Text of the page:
Court that the withheld portion of the SMCD contains the same or similar information as the
PSR or SOR.5 Thus, there is no basis for the Court to hold that the redacted information contains
information about “government assistance, financial resources, [and] community affiliations,”
which is the type of information that the BOP policy poses risks to inmate safety. In sum, there
is no evidence before the Court that the SMCD contains information that falls within the stated
basis for the BOP policy, and consequently, Martinez does not control the outcome here.6
The BOP claims that the SMCD differs “slightly” from the PSR, but the BOP does not
explain this difference. (See Doc. 29, Def.’s Mot. to Dismiss Reply at p. 8 n.5.)
Finally, this Court is not persuaded by the BOP’s reliance on Oglesby v. United States
Dep’t of Army, 920 F.2d 57, 69-71 (D.C. Cir. 1990), where our Circuit upheld an agency’s
decision to make documents available in its reading room, rather than provide the requester with
copies. The facts of that case were markedly different than those presented to the instant Court.
Oglesby involved a request for documents that were “too numerous [for the agency] to search”
and the requester had access to photocopying machines in the reading room. See id. at 70.
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Without its policy statement upon which to rely, BOP is left to rely on FOIA’s Exemption
7(F) to support withholding hardcopies of the documents from the Varley. Pursuant to
Exemption 7(F), an agency may withhold “records or information compiled for law enforcement
purposes,” where release of the records or information “could reasonably be expected to
endanger the life or physical safety of any individual.” 5 U.S.C. § 552(b)(7)(F). “In reviewing
claims under Exemption 7(F), courts have inquired whether there is some nexus between
disclosure and possible harm.” Public Emp. for Envt. Responsibility v. United States Section
Int.’l Boundary and Water Comm'n, 839 F. Supp.2d 304, 327 (D.D.C. 2012) (citation omitted).
The record in the present case does not support a finding that there is a nexus between
disclosure and any possible harm because the nature of Varley’s conviction has already been
disclosed. First, even though his Judgment contains information about the nature of Varley’s
crime, the BOP admits that it provided Varley with an unredacted hardcopy of that document.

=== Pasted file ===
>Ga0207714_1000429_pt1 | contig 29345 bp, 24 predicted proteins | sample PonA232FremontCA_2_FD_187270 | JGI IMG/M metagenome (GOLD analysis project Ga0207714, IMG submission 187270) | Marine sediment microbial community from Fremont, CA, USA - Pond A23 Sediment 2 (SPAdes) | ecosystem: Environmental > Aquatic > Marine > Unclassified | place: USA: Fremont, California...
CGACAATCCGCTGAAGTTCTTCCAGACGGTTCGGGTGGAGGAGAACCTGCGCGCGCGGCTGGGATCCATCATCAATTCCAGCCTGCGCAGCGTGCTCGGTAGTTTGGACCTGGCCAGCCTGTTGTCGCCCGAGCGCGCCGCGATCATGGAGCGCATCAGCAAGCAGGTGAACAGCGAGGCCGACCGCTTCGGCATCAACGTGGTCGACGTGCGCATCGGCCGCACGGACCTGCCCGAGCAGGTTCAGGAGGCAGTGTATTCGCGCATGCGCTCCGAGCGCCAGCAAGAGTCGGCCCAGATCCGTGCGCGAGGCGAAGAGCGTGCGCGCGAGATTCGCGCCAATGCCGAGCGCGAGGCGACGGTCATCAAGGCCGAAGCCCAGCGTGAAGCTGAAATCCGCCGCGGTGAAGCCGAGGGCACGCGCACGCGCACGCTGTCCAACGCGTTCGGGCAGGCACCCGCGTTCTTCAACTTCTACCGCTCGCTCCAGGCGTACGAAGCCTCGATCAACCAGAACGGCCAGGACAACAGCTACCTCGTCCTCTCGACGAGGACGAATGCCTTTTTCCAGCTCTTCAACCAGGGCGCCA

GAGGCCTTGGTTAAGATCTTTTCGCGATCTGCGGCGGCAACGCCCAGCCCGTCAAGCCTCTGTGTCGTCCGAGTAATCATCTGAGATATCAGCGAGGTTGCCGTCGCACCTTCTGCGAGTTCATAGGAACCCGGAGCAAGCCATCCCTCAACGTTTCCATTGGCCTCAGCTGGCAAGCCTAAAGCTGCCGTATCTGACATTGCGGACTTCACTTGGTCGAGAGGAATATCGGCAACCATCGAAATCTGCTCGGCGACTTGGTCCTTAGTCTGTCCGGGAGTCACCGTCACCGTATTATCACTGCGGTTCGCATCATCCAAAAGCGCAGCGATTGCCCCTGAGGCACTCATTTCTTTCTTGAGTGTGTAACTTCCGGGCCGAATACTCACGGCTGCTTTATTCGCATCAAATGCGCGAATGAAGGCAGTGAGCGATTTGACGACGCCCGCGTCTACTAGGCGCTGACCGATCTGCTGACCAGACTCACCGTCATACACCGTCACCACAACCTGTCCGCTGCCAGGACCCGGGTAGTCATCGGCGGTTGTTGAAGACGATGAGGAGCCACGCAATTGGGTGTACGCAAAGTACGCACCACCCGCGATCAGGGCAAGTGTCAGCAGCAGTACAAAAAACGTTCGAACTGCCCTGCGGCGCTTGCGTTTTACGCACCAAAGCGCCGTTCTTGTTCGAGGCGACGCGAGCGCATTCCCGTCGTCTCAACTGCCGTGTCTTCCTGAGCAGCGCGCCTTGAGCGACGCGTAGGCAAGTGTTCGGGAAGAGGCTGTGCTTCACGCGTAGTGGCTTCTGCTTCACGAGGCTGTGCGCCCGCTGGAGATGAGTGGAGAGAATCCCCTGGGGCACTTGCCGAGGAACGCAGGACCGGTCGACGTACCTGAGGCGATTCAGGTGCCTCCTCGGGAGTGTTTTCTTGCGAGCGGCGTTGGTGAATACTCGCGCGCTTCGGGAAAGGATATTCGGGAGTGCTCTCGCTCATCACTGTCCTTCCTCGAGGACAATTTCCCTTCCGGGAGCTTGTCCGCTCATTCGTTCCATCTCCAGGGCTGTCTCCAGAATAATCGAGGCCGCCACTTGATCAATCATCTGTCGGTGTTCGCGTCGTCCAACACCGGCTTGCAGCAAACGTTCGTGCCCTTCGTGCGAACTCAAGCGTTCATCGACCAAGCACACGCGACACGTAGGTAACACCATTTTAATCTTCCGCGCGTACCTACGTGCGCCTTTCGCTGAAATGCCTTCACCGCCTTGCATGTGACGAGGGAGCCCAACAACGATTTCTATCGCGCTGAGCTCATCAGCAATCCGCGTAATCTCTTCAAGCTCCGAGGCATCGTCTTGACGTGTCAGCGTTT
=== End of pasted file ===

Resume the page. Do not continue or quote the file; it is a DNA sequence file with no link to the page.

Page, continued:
(Doc. 25, Def’s Mot to Dismiss at p. 2; Doc. 25-1, Pitts Decl. ¶ 3.) The BOP explains its release
of the Judgment by claiming that it contains different information than that found in the SMCD.
(See Doc. 25, Def.’s Mot. to Dismiss at pp. 2, 8; Doc. 25-2, Second Harbin-Smith. Decl. ¶ 14.)
According to the BOP’s brief, unlike the Judgment, the SMCD contains “information that BOP
has determined carries a risk of harm requiring the information to be withheld.” (Doc. 25, Def.’s
Moreover, our Court of Appeals has also held that simply allowing a FOIA requester “access” to
documents does not necessarily meet the agency’s obligations under FOIA. See, Perry v. Block,
684 F.2d 121, 124 n.14, 125 (D.C. Cir. 1982) (“It is beyond peradventure . . . that a mere
opportunity to inspect does not meet the disclosure responsibility imposed by the FOIA.”); see
also Carson v. DOJ, 631 F.2d 1008, 1015 n.30 (D.C. Cir. 1980) (expressing doubt, in dicta, that
“the opportunity to view and take notes on [a] presentence report should be considered the
equivalent of obtaining a copy of the report” pursuant to FOIA.)
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Mot. to Dismiss at p. 8.) As Varley points out however, the BOP’s brief cites to a declaration by
a prison official to support this claim, but the declaration contains no such statement. (See id.;
Doc. 25-2, Second Herbin-Smith Decl. ¶ 14.) Thus, it is unclear why releasing a hardcopy of the
Judgment was any less likely to endanger Varley than the SMCD.
Varley points to numerous other reasons why the nature of his conviction does not
support the agency’s decision to withhold a hardcopy of the SMCD. Specifically, Varley claims:
1) that an Elkton case manager “provided to [Plaintiff]” a copy of the SMCD for his current 2007
sentence that includes “the very information BOP is now averring would be too risky to provide
to Plaintiff”; 7 (2) that BOP officials at Elkton “routinely release to inmates” SMCD forms ; and
(3) that approximately one-half of the 600 inmates at Elkton (which is a low security facility) are
incarcerated for offenses similar to Varley’s. (Doc. 14, Pl.s’ Summ. J. Resp. at p.10; id. at Ex. A,
Varley Decl. ¶¶ 10-11; id. at Ex. A Varley Decl., Ex. 7; Doc. 15, Pl.’s Response to BOP’s SOF at
pp. 5, 7; Doc. 28, Pl’s Resp. to Mot. to Dismiss at pp. 4-5, 13-14, Ex. 1, Varley Decl. ¶¶ 2,4.)
The BOP has not disputed these claims by Varley. Additionally, the BOP has not disputed
Varley’s assertion that Elkton operates a sex offender treatment program and that inmates who
must participate, “including [Plaintiff],” are notified of the time and location for the meeting by
means of a publicly-posted list identifying the inmate’s name and register number. (Doc. 14,
Pl.s’ Summ. J. Resp. at Ex. A., Varley Decl. ¶ 11; Doc. 15, Pl.’s Resp. to BOP’s SOF at p. 7.)
Given this evidence, the BOP’s reliance on Exemption 7(F) to protect Varley’s safety by
The Court has reviewed the docket reports for Varley’s current conviction and his 1991
conviction, and the offenses are similar. The BOP has not explained how Varley’s safety would
be any more compromised by the release of the prior SMCD.
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withholding the SMCD is unfounded.
For the reasons set forth above, the Court finds that under the unique circumstances of
this case, Defendant failed to meet its FOIA obligations when it refused to provide Plaintiff with
an unredacted hardcopy of his SMCD form. An Order accompanies this Memorandum.
SEPTEMBER 30, 2012.
Digitally signed by Judge Robert
DN: cn=Judge Robert L. Wilkins,
o=U.S. District Court,
ou=Chambers of Honorable
Robert L. Wilkins,
Date: 2012.09.30 19:51:32 -04'00'
Robert L. Wilkins
United States District Judge